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Newly discovered comet
due in 2013

by Phil Unsworth
for ASTRONOMY NOW
Posted: 20 June 2011


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A new comet has been discovered using telescopes at the University Of Hawaii. Predicted to be visible in the night sky in early 2013, this may be the comet’s only trip into the inner Solar System.


The initial image taken using the Pan-STARRS 1 telescope, with the potential comet shown. Image: Henry Hsieh, University of Hawaii, PS1SC.

The comet, named C/2011 L4 (PANSTARRS), was first detected by the Pan-STARRS 1 telescope from Haleakala, on the Hawaiian island of Maui. Pan-STARRS, the Panoramic Survey Telescope and Rapid Response System, works alongside automated software which scans each new image from the telescope for moving objects. On the night of 5-6 June such an object was found; follow-up observations by University Of Hawaii (UH) astronomer Richard Wainscoat and student Marco Micheli using the Canada-France-Hawaii Telescope at Mauna Kea, Hawaii confirmed the object as a new comet.

The comet is currently 1.2 billion kilometres away from the Sun, between the orbits of Saturn and Jupiter, and too faint to detect with the naked eye. But by 2013 the comet will be at its closest approach to the Sun, approximately 50 million kilometres distant, or roughly the same distance as Mercury, and will be visible low in the western sky after sunset during twilight. How bright the comet will eventually be depends on the comets’ ice content, and how much ice sublimates into gas as it warms up on its approach towards the Sun. Astronomers will study C/2011 L4 (PANSTARRS) over the coming months to improve the predictions.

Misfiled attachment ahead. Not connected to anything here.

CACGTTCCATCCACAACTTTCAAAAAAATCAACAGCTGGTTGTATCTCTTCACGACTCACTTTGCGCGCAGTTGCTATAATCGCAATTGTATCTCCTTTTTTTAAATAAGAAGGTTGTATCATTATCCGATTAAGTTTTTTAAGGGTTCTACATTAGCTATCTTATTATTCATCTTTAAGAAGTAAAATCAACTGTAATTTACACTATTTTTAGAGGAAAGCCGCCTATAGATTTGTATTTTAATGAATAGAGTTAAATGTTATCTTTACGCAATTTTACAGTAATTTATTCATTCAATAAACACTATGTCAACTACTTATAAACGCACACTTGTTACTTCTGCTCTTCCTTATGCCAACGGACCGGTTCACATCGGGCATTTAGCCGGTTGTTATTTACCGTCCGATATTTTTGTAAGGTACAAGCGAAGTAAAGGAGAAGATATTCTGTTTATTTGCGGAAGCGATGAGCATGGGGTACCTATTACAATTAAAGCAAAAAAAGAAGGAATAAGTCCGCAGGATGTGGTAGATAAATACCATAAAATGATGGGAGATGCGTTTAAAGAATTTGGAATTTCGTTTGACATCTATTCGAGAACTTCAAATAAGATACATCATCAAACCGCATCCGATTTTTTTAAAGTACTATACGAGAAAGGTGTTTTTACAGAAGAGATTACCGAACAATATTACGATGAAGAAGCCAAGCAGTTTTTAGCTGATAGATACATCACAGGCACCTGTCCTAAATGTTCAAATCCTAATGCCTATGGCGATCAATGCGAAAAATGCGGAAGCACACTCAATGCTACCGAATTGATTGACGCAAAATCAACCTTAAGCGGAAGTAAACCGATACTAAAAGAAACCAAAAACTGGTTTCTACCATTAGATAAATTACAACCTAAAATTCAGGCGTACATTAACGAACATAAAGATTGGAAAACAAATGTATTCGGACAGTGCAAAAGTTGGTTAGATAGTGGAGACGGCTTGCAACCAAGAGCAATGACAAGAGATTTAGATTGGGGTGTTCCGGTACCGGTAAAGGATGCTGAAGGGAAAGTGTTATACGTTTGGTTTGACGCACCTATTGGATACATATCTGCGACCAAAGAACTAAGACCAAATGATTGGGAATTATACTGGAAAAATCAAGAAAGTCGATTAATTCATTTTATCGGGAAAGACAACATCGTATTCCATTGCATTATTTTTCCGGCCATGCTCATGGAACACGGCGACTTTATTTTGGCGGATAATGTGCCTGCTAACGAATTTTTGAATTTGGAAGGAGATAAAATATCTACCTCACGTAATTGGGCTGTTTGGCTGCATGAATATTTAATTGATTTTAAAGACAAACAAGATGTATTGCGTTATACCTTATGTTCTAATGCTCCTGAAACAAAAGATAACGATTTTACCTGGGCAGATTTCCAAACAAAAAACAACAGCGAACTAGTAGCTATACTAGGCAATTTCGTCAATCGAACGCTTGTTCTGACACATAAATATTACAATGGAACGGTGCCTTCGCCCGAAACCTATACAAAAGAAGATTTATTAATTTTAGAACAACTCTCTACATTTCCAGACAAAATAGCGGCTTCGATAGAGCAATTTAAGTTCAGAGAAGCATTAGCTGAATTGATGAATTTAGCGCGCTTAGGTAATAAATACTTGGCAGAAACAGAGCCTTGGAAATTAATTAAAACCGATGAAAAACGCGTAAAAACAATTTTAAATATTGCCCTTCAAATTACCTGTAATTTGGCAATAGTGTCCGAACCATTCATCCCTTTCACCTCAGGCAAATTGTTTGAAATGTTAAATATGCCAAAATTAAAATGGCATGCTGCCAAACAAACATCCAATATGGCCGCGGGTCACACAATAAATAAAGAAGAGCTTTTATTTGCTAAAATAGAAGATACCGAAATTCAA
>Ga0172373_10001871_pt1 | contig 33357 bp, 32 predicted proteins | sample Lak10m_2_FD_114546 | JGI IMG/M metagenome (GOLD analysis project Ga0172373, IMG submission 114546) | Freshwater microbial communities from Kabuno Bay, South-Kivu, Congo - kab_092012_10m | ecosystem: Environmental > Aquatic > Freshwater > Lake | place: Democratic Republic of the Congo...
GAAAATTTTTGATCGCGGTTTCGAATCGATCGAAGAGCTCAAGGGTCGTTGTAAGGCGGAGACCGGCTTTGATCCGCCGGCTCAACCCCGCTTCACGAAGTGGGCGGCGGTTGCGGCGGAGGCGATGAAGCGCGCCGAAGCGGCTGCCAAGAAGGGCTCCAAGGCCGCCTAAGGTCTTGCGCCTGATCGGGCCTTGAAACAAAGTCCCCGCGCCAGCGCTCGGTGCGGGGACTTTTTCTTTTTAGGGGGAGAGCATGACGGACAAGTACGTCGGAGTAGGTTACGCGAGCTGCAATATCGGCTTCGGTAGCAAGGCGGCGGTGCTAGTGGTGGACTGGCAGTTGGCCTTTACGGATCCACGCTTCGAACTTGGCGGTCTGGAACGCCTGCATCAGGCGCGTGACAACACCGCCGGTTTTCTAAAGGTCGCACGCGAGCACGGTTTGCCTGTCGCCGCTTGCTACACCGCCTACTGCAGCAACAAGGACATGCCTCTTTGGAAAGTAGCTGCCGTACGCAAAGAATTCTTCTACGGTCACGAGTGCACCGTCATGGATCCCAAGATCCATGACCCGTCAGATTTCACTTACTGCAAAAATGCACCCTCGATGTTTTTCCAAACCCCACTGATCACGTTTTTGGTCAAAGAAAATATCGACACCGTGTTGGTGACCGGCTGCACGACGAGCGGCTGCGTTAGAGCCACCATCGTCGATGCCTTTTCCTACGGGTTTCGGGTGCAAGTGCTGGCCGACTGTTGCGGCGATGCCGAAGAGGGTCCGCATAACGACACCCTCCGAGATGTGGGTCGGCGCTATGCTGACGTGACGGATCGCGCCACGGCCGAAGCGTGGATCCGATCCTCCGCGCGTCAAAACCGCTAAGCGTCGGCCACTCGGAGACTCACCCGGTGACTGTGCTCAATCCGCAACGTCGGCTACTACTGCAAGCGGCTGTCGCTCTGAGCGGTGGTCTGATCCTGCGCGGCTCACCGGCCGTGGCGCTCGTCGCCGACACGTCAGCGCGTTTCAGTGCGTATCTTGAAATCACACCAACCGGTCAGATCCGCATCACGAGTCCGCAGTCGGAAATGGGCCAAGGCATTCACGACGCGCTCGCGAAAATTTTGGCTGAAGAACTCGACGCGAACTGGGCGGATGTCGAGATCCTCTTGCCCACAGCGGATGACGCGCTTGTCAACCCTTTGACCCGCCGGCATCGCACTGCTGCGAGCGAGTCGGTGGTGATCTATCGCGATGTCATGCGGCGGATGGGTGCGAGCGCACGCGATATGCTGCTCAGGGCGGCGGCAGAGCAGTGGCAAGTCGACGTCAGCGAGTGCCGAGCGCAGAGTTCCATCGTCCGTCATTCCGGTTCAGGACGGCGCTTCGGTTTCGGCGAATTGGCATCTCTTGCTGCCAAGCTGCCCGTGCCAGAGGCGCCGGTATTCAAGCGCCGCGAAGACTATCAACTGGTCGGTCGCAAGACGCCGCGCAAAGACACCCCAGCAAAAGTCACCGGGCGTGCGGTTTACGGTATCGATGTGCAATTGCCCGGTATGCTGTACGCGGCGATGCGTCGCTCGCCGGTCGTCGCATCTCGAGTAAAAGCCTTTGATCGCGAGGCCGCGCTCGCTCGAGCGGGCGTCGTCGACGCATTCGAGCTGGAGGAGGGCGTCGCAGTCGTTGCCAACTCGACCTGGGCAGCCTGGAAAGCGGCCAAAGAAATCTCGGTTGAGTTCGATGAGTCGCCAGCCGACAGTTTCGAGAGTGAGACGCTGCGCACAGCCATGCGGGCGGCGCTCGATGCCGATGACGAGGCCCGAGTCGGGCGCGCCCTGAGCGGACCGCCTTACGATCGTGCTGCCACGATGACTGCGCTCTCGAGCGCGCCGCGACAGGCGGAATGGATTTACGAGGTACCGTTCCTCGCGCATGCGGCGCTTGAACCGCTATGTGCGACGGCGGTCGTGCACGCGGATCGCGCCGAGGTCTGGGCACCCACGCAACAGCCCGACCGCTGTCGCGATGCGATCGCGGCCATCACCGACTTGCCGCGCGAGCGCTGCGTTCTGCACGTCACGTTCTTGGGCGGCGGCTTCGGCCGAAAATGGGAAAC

A composite image of the potential comet, taken using the Canada-France-Hawaii telescope. The object was confirmed as a comet and named C/2011 L4 (PANSTARRS), named for the discovering telescope. Image: Henry Hsieh, University of Hawaii, PS1SC.

C/2011 L4 (PANSTARRS) likely originated from the Oort Cloud, a collection of icy bodies lying in the far outer Solar System, and theorised home of many – if not all – long period comets. Objects in the Oort cloud are only weakly gravitationally bound to the Solar System and so can be disturbed by the pull of nearby stars, sending them on their lengthy journey to the inner Solar System. These comets have periods of hundreds to millions of years, and tend to journey into the inner Solar System, then back out again to either complete a lengthy parabolic orbit, or be flung out of the Solar System altogether.

“C/2011 L4 (PANSTARRS) has an orbit that is close to parabolic, meaning that this may be the first time it will ever come close to the Sun, and that it may never return,” says Wainscoat.

The comet discovery was a bonus to the team’s usual work of scanning the skies for potentially hazardous asteroids – those which may eventually collide with Earth. But there is no cause for concern as the team says that C/2011 L4 (PANSTARRS) will pose no danger to Earth.

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Hubble Reborn
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